Two weeks ago at sunday, we held another Schneide Dev Brunch, a regular brunch on the second sunday of every other (even) month, only that all attendees want to talk about software development and various other topics. This brunch had its first half on the sun roof of our company, but it got so sunny that we couldn’t view a presentation that one of our attendees had prepared and we went inside. As usual, the main theme was that if you bring a software-related topic along with your food, everyone has something to share. We were quite a lot of developers this time, so we had enough stuff to talk about. As usual, a lot of topics and chatter were exchanged. This recapitulation tries to highlight the main topics of the brunch, but cannot reiterate everything that was spoken. If you were there, you probably find this list inconclusive:
There are some new office buildings in town that feature the classic open-space office plan in combination with modern features like room-wide active noise cancellation. In theory, you still see your 40 to 50 collegues, but you don’t necessarily hear them. You don’t have walls and a door around you but are still separated by modern technology. In practice, that doesn’t work. The noise cancellation induces a faint cheeping in the background that causes headaches. The noise isn’t cancelled completely, especially those attention-grabbing one-sided telephone calls get through. Without noise cancellation, the room or hall is way too noisy and feels like working in a subway station.
We discussed how something like this can happen in 2016, with years and years of empirical experience with work settings. The simple truth: Everybody has individual preferences, there is no golden rule. The simple conclusion would be to provide everybody with their preferred work environment. Office plans like the combi office or the flexspace office try to provide exactly that.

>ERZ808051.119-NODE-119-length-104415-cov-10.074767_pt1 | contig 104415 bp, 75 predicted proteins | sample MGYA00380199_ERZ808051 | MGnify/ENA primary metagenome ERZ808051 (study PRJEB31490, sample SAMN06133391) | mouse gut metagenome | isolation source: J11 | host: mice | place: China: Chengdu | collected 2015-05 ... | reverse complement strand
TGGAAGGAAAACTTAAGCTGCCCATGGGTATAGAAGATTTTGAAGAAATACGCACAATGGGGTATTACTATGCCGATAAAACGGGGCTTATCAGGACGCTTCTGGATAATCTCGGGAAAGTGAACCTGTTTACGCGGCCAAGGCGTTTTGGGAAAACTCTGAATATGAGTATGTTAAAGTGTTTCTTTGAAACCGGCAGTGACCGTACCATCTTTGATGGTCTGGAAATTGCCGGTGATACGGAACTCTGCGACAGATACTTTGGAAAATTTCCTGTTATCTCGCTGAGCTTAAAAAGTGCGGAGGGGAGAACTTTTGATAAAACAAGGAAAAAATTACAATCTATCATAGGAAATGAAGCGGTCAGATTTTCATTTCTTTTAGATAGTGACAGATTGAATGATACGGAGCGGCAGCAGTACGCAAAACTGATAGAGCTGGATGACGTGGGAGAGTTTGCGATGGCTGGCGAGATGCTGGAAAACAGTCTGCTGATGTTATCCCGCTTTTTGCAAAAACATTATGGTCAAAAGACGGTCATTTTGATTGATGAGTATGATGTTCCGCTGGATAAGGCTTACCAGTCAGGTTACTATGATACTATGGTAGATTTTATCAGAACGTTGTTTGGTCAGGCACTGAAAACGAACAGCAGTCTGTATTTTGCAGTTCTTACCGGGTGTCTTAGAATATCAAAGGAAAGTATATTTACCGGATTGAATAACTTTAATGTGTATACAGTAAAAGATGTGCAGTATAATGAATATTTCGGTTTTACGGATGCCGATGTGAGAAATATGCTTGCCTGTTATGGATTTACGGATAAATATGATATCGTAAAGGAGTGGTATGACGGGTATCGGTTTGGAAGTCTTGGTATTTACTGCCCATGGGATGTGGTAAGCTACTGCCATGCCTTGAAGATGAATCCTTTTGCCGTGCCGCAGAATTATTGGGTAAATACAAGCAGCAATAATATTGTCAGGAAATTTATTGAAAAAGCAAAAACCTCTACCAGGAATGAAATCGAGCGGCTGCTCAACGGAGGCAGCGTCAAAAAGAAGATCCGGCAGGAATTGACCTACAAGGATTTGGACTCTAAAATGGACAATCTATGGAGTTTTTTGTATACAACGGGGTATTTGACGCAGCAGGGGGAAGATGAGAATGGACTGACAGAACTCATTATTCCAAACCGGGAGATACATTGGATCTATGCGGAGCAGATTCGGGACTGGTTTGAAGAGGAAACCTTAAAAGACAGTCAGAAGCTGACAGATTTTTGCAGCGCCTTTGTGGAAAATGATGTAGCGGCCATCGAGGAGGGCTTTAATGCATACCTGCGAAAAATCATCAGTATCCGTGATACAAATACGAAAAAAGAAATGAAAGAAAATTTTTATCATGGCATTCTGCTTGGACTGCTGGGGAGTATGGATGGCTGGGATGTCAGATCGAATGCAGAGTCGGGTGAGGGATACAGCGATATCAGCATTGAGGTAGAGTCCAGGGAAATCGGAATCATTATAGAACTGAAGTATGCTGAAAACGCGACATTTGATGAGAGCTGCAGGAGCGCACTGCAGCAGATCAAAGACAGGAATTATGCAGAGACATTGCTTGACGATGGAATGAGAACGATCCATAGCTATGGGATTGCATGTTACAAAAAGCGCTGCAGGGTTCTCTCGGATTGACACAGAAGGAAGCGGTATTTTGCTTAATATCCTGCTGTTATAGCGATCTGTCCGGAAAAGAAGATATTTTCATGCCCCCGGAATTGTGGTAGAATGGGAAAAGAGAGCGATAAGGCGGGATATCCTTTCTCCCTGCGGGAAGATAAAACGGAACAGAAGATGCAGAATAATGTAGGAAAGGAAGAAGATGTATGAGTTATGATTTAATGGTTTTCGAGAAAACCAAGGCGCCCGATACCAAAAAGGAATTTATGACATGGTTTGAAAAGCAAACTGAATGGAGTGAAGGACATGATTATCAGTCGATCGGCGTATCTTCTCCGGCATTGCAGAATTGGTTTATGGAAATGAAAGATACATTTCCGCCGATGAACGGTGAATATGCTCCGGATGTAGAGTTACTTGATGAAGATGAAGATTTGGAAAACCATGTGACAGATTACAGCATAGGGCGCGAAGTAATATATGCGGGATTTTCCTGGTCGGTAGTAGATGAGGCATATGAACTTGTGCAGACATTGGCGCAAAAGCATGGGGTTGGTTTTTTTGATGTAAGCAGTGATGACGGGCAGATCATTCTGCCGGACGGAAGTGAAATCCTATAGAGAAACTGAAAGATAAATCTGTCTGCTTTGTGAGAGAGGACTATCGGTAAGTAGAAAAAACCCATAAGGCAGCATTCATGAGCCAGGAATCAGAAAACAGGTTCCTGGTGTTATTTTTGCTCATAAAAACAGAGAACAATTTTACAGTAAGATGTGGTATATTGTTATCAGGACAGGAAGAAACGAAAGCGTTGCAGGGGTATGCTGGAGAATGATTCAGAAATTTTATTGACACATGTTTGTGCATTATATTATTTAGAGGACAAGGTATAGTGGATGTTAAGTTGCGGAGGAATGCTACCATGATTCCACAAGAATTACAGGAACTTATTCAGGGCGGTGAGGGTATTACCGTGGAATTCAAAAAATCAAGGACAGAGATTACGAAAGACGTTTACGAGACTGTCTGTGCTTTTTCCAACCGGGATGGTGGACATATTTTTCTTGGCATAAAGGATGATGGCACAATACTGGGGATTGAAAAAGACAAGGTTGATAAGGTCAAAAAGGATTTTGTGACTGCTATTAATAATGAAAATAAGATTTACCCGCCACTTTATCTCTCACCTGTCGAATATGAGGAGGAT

Retrospective on the Git internal presentation
One of our attendees gave a conference talk about the internals of git, and sure enough, the first question of the audience was: If git relies exclusively on SHA-1 hashes and two hashes collide in the same repository, what happens? The first answer doesn’t impress any analytical mind based on logic: It’s so incredibly improbable for two SHA-1 hashes to collide that you might rather prepare yourself for the attack of wolves and lightning at the same time, because it’s more likely. But what if it happens regardless? Well, one man went out and explored the consequences. The sad result: It depends. It depends on which two git elements collide in which order. The consequences range from invisible warnings without action over silently progressing repository decay to immediate data self-destruction. The consequences are so bitter that we already researched about the savageness of the local wolve population and keep an eye on the thunderstorm app.
Helpful and funny tools
A part of our chatter contained information about new or noteworthy tools to make software development more fun. One tool is the elastic tabstop project by Nick Gravgaard. Another, maybe less helpful but more entertaining tool is the lolcommits app that takes a mugshot – oh sorry, we call that “aided selfie” now – everytime you commit code. That smug smile when you just wrote your most clever code ever? It will haunt you during a git blame session two years later while trying to find that nasty heisenbug.
Anonymous internet communication
We invested a lot of time on a topic that I will only decribe in broad terms. We discussed possibilities to communicate anonymously over a compromised network. It is possible to send hidden messages from A to B using encryption and steganography, but a compromised network will still be able to determine that a communication has occured between A and B. In order to communicate anonymously, the network must not be able to determine if a communication between A and B has happened or not, regardless of the content.